As a fully grown adult with a very immature and childish mind, I clearly played through the entire game on the Mature mode and loved every second of it. It was full of toilet humour, random insults for no apparent reason, I was pissing people off by hacking them to death with my lightsaber and jumping on them, and overall everyone just hated both me and Trover.
But, for review purposes, I’ve played a few chapters with the Censored mode enabled. Personally, I didn’t see much difference – some words are changed and certain swear words are bleeped out and replaced by asterisks in the subtitles. However, things like ‘Shit’ are still spoken and subtitled and obviously, the visual effects aren’t changed – such as seeing a man hung to death.
So, while it’s nice having an option to enable or disable the censored mode, ‘Censored’ doesn’t mean a blanket block on all swear words or possibly offensive content – it’s more like ‘edited for TV mode’.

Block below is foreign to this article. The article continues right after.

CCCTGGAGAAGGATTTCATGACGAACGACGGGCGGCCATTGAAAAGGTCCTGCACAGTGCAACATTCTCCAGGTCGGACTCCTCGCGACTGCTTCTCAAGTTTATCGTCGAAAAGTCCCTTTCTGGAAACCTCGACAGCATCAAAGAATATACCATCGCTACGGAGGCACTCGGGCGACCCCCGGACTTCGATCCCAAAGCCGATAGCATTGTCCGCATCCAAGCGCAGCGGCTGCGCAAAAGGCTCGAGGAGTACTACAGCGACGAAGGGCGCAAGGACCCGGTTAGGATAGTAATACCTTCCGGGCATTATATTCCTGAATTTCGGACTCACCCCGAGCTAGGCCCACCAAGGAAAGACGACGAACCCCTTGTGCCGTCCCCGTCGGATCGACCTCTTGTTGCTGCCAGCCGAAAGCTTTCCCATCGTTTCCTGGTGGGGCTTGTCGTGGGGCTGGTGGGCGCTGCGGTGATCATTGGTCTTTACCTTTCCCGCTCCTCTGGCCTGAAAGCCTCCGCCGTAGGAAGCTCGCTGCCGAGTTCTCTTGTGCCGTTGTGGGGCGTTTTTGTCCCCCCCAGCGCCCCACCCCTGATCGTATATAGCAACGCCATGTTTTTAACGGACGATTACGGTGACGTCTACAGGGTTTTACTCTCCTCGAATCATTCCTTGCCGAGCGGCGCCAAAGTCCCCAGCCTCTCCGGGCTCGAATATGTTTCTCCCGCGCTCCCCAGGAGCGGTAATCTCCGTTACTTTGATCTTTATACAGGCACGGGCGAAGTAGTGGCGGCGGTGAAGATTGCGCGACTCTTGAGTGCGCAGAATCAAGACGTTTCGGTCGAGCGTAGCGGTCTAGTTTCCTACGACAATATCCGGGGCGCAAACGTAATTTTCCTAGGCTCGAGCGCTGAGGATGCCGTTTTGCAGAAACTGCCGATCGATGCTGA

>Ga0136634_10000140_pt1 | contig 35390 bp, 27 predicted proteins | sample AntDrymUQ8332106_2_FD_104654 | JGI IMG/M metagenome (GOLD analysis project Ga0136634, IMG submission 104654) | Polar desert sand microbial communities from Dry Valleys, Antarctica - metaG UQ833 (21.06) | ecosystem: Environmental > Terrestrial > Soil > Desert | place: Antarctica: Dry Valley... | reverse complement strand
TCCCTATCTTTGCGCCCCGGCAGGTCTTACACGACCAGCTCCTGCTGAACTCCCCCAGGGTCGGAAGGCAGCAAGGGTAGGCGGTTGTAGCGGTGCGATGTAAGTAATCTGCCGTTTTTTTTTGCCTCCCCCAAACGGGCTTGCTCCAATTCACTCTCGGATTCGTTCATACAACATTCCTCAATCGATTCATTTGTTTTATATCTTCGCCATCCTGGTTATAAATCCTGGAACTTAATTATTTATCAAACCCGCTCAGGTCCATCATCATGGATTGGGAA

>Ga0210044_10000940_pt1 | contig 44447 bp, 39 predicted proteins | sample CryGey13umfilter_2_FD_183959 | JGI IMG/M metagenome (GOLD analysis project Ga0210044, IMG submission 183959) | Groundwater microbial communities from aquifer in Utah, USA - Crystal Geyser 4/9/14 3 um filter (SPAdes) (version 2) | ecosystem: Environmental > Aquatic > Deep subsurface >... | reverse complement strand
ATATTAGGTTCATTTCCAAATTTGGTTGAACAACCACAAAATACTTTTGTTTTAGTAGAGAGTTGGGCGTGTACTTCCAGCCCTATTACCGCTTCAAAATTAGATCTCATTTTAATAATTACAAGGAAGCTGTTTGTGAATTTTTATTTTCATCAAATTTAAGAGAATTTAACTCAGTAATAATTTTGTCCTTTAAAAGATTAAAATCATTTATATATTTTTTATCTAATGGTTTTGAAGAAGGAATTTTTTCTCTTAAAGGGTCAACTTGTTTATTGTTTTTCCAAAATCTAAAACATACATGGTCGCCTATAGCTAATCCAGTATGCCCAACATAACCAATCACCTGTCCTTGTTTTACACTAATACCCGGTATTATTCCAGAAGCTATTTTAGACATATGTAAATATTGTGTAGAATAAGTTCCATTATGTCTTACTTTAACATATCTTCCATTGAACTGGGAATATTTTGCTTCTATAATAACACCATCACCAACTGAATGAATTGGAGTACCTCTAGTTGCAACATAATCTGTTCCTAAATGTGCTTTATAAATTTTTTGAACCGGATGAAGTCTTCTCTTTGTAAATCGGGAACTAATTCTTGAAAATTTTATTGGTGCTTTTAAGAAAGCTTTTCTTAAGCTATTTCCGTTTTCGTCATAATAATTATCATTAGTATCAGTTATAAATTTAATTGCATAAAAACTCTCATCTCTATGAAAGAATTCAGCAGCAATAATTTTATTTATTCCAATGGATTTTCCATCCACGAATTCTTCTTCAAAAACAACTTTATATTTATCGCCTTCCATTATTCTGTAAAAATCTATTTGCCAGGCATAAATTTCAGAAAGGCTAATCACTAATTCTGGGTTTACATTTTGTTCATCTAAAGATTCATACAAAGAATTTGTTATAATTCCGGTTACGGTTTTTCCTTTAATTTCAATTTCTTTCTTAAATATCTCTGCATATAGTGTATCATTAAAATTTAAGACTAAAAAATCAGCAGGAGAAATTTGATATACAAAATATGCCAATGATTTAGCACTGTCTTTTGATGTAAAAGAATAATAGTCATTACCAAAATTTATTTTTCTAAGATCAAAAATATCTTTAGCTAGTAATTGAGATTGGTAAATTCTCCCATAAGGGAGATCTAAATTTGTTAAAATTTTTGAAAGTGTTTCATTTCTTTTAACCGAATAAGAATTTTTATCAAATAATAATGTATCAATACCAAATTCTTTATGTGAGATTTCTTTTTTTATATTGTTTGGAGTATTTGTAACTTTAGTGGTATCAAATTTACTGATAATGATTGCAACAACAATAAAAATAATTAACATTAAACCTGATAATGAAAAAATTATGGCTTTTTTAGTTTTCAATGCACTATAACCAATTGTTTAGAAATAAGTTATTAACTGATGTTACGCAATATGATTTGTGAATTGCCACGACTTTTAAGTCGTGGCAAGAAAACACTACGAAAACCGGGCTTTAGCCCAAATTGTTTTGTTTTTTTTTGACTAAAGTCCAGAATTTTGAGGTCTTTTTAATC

The VR mode within Trover Saves the Universe is by far the best way to play the game. You can clearly tell that the game was initially created with VR in mind and then added in the support for Flat-mode afterwards. This isn’t crapping on the Flat-mode, as it works really well, but it doesn’t hold a candle to the experience you get whilst (literally) sat within VR.
The first thing you’ll notice as you don the PSVR headset is just how colourful and clear the world looks. Just like I mentioned in my Angry Birds VR: Isle of Pigs review, these two games look simply stunning within this new reality. As you play a stationary humanoid, you can’t get up close to the majority of things, which works in the game’s favour as it means it can render objects with a lower resolution in the distance but you’d never notice, yet once you bring Trover right up to your face – he looks so real you just want to reach out and give him a big hug!